2016 was the worst year for drug overdose deaths in America — at least, until 2017 came along.

According to preliminary data from the Centers for Disease Control and Prevention, more than 72,000 people in the US are predicted to have died from drug overdoses in 2017 — nearly 200 a day. That’s up from 2016, which was already a record year in which roughly 64,000 people in the US died from overdoses. At least two-thirds of drug overdose deaths in 2016 and 2017 were linked to opioids.

If the estimate holds, it means drug overdoses in 2017 killed more people than guns, car crashes, or HIV/AIDS ever killed in a single year in the US. As with 2016, the 2017 death toll is higher than all US military casualties in the Vietnam and Iraq wars combined.

The 2017 numbers are preliminary estimates, with the final figures expected to come out later this year.

The rise in overdose deaths appears to be linked to fentanyl, a class of synthetic opioids. Over the past several years, fentanyl has supplanted the less potent heroin in illicit drug markets — where it’s misleadingly sold as heroin, laced into heroin to give the drug more kick, or sold on its own for people seeking an even stronger high. But because fentanyl and its analogs are more potent than heroin, the risk of overdose is significantly higher.

The fentanyl problem could get worse. Initially, fentanyls were largely mixed with white powder heroin that’s more widespread east of the Mississippi River. But Margot Sanger-Katz reported for the New York Times that the problem may be expanding: “Dr. [Chris] Jones said there is some early evidence that drug distributors are finding ways to mix fentanyl with black tar heroin, which could increase death rates in the West. If that becomes more widespread, the overdose rates in the West could explode as they have in parts of the East.”

The opioid epidemic began in the 1990s, when pharmaceutical marketing and lobbying led doctors to prescribe far more opioid painkillers — leading to a first wave of overdose deaths as more people, including both patients and people who stole or bought painkillers from patients, misused the drugs and got addicted.

A second wave of drug overdoses took off in the 2000s when heroin flooded the illicit market, as drug dealers took advantage of a new population of opioid users who either lost access to painkillers or simply sought a better, cheaper high. And now the US is in the middle of a third wave, as fentanyls offer an even more potent, cheaper — and deadlier — alternative to heroin.

There are real solutions to the opioid crisis

Public health and drug policy experts say there are solutions to the crisis. First, America could dramatically expand access to addiction treatment — which, based on a 2016 surgeon general report, remains inaccessible to the bulk of people who need it. That would in part entail dramatically boosting access to medications like methadone, buprenorphine, and naltrexone, which are considered the gold standard of treatment for opioid addiction and reduce the mortality rate among opioid addiction patients by half or more.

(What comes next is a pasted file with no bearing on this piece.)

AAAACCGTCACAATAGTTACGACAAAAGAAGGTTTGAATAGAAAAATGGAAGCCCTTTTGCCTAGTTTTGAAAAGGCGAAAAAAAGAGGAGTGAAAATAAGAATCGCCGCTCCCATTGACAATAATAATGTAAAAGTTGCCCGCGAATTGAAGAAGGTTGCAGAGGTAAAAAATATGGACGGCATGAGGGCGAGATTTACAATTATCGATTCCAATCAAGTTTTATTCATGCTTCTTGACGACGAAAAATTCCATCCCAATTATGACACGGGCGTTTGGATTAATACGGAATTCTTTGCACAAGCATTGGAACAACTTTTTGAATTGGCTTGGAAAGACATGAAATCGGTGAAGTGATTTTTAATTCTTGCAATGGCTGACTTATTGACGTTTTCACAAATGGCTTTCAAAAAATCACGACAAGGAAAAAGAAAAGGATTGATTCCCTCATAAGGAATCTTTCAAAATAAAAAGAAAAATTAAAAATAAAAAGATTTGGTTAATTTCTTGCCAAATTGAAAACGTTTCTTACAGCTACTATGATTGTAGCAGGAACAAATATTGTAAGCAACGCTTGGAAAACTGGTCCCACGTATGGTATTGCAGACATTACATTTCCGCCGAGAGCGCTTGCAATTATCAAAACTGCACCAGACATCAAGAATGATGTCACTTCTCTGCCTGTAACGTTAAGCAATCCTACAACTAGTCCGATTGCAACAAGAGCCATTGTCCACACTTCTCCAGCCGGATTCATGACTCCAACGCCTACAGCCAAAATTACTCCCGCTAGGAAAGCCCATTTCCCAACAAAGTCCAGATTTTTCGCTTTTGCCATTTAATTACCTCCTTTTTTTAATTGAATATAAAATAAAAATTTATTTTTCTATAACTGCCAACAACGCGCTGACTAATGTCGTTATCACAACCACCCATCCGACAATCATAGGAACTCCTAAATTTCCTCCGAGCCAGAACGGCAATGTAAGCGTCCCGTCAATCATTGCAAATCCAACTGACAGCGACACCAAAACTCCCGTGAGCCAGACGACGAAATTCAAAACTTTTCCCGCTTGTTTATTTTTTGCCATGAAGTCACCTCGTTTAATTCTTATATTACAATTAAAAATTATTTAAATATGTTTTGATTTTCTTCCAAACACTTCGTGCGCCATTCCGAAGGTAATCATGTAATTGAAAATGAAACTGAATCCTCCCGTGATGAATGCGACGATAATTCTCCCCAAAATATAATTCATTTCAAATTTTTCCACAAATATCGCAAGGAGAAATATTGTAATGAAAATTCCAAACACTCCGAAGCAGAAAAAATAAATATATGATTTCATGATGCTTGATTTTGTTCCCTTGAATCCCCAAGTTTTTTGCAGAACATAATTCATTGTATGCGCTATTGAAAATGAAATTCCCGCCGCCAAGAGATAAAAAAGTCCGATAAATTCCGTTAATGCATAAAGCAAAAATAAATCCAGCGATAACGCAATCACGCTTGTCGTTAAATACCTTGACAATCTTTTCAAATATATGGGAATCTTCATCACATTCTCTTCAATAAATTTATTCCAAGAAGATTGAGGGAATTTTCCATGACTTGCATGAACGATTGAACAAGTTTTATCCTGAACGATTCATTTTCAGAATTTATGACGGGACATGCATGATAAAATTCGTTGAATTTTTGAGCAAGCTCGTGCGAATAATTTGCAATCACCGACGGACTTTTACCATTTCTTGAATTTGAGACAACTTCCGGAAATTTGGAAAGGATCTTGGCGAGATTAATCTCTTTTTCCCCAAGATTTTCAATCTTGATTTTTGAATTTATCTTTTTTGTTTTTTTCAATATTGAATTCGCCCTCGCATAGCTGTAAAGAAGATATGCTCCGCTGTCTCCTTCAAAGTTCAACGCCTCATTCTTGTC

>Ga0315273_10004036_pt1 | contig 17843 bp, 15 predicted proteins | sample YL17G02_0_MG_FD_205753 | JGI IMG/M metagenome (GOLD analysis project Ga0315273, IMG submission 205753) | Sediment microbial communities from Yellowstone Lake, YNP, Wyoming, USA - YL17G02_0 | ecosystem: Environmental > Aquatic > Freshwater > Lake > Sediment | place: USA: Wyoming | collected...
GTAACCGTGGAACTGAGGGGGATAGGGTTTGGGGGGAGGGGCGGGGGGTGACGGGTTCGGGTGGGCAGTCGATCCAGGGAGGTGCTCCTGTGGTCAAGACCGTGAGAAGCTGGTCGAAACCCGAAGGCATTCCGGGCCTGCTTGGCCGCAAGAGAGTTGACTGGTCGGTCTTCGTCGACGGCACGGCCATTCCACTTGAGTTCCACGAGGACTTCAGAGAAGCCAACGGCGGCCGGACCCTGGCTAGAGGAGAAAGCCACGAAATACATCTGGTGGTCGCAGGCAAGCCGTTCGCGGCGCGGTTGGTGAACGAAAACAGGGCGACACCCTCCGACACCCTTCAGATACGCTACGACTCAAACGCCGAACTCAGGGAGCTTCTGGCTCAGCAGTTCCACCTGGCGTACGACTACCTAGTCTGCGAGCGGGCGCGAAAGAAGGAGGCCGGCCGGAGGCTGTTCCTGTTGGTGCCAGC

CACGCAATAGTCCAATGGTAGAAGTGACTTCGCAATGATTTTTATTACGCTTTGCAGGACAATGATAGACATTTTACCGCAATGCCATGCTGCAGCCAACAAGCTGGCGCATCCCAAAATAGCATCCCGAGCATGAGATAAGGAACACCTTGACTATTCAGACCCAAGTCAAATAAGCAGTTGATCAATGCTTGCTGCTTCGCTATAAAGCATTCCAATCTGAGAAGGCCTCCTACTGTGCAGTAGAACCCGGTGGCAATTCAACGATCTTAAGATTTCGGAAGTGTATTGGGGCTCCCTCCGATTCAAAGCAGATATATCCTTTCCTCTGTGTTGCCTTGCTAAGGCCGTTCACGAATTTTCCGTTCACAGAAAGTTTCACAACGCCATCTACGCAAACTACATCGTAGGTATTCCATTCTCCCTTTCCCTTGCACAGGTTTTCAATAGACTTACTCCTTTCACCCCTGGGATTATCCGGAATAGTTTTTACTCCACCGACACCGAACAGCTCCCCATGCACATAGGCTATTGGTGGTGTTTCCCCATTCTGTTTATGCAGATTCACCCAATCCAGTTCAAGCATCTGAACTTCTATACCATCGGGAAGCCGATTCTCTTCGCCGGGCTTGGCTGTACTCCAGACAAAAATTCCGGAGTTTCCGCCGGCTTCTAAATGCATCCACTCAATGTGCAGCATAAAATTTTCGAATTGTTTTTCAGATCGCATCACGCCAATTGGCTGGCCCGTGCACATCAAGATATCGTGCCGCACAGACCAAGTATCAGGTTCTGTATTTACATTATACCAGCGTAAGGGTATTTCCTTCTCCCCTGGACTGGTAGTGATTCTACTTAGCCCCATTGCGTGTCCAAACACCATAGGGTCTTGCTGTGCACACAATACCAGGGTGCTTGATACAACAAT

When France relaxed restrictions on doctors prescribing buprenorphine in response to its own opioid crisis in 1995, the number of people in treatment rose and overdose deaths fell by 79 percent over the following four years.

Beyond treatment, prescribers could also cut back on opioid painkiller prescriptions — to ensure fewer people who misuse the drugs can get them, while still ensuring patients who truly need them get access. Harm reduction approaches, such as needle exchanges and more distribution of the opioid overdose antidote naloxone, would also help.

Several of the states that saw overdose deaths drop or level off in 2017 took these kinds of steps.

Vermont saw its overdose death rate drop by nearly 7 percent last year, with the continued expansion of a hub and spoke system that integrates addiction treatment into the rest of health care. Rhode Island also saw a more than 3 percent drop, as it implemented, among other changes, better access to opioid addiction medications in its prisons and jails. And Massachusetts saw a roughly 1 percent drop, along with a public health campaign that has emphasized more treatment and fewer painkiller prescriptions.

These are by no means huge decreases. But they are significant because they’re in states in New England — which has been among the hardest hit by the opioid crisis, and has seen overdose deaths consistently increase in recent years. Public health interventions can also take time to take root, as more and more of the public learns the risks of addiction and that treatment is really available now.

A consistent problem for many states has been a lack of federal resources. Congress has increased funding for opioid addiction treatment here and there in recent years, but the money allocated so far falls very short of the tens of billions of dollars that experts say is necessary to fully and quickly confront the opioid epidemic. And despite lavish promises, President Donald Trump has done little to change that.

For more on the solutions to the opioid epidemic, read Vox’s explainer.

Sourse: vox.com

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